The SWF will operate in accordance with international standards and be subject to a high degree of legislative protection. The SWF will comply with the Generally Accepted Principles and Practices (Santiago Principles) established by the International Working Group of Sovereign Wealth Funds. The PNG authorities will also consider participation in the Extractive Industries Transparency Initiative once the SWF has been established. To avoid future political interference with the operation of the Fund, the legislation establishing the SWF will require a two-thirds majority vote by Parliament to be amended.

Cross-departmental bodies have been established to reach a consensus on the design and operation of the SWF. A Secretaries Committee chaired by the Secretary of the Treasury and including the Governor of the Bank of PNG is overseeing the establishment of the SWF. It is being supported by an inter-departmental working group.

Our authorities are committed to having the legislation establishing the SWF in place before the 2012 elections. Given the uncertainty about the political landscape following the elections, the authorities wish to build upon the current high level of consensus and seek passage of the laws establishing the SWF by early 2012.

Our PNG authorities would like to thank Fund staff for the timely technical assistance that is being provided to facilitate the establishment of the SWF.

Structural reforms

Our PNG authorities are pursuing wide-ranging structural reforms to mobilize investment under the guidance of the Vision 2050, DSP and MTDP.

Land development is a particular priority, as less than 5 per cent of PNG’s land mass is currently available in the formal market, largely reflecting PNG’s unique and diverse arrangements for customary ownership of land. The authorities are piloting new mechanisms for facilitating land leasing by groups of traditional landowners, under arrangements that protect the rights of both landowners and investors. The MTDP also provides for strengthening land administration, including through computerized land titling and land use records, streamlining dispute resolution and reducing the backlog of unresolved disputes, and introducing a Land Use Planning Scheme.

Another key priority is improving law, order and justice, as crime has become a significant deterrent to investment and tourism in recent decades. The immediate emphasis is on rebuilding the sector’s capacity through the employment of additional police and court officers, improved training, establishment of new police stations and village courts, and more reliable payment of judicial officers. Additionally, the authorities will seek to address the backlog of court cases through additional judicial positions and early resolution of new cases at the community level.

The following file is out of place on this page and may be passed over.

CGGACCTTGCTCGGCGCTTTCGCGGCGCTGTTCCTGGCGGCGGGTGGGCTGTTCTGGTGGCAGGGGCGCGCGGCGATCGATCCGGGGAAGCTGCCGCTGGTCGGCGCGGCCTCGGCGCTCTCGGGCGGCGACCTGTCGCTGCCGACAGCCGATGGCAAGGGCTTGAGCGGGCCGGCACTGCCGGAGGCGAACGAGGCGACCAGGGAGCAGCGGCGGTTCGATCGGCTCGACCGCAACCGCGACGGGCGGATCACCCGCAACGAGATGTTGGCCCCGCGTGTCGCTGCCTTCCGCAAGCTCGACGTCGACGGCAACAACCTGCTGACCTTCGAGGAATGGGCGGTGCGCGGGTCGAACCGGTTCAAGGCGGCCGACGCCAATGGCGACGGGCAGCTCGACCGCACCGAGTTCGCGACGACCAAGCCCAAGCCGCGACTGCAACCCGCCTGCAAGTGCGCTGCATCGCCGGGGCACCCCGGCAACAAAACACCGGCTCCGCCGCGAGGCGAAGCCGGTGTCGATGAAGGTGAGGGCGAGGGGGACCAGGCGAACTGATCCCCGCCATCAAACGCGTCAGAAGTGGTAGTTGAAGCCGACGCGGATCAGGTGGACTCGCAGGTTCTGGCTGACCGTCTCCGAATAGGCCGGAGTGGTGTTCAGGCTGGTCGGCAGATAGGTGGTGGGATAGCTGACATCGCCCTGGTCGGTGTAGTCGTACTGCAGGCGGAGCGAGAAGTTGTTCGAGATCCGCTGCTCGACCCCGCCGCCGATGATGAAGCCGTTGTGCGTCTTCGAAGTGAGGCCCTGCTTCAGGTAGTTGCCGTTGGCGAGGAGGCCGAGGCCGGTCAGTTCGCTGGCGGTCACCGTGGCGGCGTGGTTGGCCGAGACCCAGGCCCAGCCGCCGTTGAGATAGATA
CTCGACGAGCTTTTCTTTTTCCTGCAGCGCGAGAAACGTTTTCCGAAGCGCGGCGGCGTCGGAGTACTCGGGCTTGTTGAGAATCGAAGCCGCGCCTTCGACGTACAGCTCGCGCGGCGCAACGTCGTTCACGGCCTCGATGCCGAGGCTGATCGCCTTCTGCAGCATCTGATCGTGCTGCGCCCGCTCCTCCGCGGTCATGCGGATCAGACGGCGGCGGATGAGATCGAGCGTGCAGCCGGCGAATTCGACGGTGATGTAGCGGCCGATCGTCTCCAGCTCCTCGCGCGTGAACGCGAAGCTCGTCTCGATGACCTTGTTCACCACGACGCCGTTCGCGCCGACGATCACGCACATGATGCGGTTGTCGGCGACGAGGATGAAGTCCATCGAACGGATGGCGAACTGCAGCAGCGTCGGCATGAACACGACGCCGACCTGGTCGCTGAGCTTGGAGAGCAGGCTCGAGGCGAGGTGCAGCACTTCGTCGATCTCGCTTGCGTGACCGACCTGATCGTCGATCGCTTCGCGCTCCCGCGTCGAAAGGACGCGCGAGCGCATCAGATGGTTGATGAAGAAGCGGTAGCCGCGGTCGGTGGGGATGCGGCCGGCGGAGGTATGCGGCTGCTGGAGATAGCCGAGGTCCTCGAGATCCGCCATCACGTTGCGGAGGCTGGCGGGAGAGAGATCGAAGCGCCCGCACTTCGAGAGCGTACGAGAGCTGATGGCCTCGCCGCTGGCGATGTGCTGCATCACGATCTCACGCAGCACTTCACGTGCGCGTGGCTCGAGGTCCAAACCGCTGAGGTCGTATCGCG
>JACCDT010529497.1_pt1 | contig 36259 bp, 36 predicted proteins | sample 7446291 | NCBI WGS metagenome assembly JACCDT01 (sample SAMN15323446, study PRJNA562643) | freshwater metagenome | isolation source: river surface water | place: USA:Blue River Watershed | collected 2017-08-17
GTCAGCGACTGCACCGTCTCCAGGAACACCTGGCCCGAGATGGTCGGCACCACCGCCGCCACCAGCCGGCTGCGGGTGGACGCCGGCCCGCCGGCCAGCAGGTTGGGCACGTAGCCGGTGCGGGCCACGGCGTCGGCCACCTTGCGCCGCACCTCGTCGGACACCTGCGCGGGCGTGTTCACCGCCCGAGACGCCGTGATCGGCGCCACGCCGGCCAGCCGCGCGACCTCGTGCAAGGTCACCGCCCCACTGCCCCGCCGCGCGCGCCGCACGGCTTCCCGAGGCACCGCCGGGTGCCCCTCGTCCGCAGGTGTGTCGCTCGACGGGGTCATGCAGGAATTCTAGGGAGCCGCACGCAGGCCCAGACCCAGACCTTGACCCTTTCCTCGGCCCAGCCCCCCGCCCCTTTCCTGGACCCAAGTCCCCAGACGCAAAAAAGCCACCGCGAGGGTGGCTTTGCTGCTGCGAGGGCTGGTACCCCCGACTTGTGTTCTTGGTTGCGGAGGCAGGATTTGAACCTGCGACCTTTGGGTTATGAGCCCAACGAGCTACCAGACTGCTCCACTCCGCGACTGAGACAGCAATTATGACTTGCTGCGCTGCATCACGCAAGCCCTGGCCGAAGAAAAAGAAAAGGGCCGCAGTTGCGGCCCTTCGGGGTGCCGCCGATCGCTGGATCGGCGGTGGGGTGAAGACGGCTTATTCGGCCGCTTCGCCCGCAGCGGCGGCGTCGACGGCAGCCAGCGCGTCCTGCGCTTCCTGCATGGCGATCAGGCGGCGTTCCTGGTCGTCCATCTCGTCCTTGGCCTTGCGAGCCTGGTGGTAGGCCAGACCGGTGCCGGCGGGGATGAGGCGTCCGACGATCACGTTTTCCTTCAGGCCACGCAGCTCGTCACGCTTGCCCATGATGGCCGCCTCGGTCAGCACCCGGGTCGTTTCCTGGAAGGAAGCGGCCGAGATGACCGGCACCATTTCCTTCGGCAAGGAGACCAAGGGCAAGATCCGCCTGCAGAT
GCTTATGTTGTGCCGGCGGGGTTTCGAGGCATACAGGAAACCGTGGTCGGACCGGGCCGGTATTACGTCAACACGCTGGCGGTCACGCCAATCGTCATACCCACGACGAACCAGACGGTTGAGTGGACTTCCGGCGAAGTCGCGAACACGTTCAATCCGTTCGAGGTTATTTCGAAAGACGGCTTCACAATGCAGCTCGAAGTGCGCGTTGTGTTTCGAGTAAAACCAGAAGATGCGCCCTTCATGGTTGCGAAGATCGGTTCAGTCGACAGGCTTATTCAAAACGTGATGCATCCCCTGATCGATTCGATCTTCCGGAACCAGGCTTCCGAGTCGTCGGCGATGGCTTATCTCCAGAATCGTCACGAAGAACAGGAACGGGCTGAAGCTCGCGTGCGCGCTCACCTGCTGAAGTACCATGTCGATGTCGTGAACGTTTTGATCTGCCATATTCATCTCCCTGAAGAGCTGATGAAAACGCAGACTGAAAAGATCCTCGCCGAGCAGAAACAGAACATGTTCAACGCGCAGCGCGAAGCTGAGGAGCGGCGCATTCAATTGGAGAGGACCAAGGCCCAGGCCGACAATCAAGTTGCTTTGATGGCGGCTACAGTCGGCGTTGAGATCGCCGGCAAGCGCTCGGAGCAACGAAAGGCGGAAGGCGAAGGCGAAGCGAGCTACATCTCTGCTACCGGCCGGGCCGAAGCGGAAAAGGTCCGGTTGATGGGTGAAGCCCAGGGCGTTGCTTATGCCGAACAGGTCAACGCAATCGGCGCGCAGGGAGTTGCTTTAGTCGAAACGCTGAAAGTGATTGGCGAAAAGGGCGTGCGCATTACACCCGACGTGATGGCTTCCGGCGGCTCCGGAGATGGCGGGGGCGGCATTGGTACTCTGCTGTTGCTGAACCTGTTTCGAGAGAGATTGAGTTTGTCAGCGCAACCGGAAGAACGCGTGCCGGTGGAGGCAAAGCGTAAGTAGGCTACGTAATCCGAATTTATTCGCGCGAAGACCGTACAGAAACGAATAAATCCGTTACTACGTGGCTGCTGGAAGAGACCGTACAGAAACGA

The Government will also pursue policies to diversify the economy, by supporting improved productivity and market access for sectors such as agriculture, livestock, forestry, fishing, manufacturing and tourism. A range of initiatives have been identified to develop small- and medium-sized enterprises and foster local entrepreneurs, such as microfinancing, training courses, better access to markets and reducing the regulatory barriers to establishing a business.

Investment in human capital and transport, utilities and communications infrastructure will support economic development across the economy. Providing access to markets and social services remains challenging in PNG, which has some of the most rugged terrain and isolated communities in the world. The Government has identified ten ‘economic corridors’ where physical and social infrastructure development will be targeted, in order to maximize economies of scale and focus on areas where the gains are likely to be the greatest.

Financial sector

PNG’s financial system remains well-capitalised and profitable. The banks have limited off-shore borrowing requirements, low loan-to-deposit ratios, high levels of liquidity, and low non-performing loans.

Banks are well-provisioned against future risks. Banks maintain a healthy degree of caution as to the risks associated with the mining projects and their impacts on asset prices. They have tightened their lending standards and reduced their exposure to property markets.

The PNG authorities welcome the findings of the Financial System Stability Assessment (FSSA) and take note of its recommendations. They will continue to strengthen regulation and supervisory techniques and bolster the crisis management framework. The authorities have also commenced a National Payments project to strengthen clearance and settlement infrastructure, which will combine financial stability objectives with the goal of improving financial inclusiveness. Other financial inclusion initiatives include mobile banking and payments services, financial education and microfinance.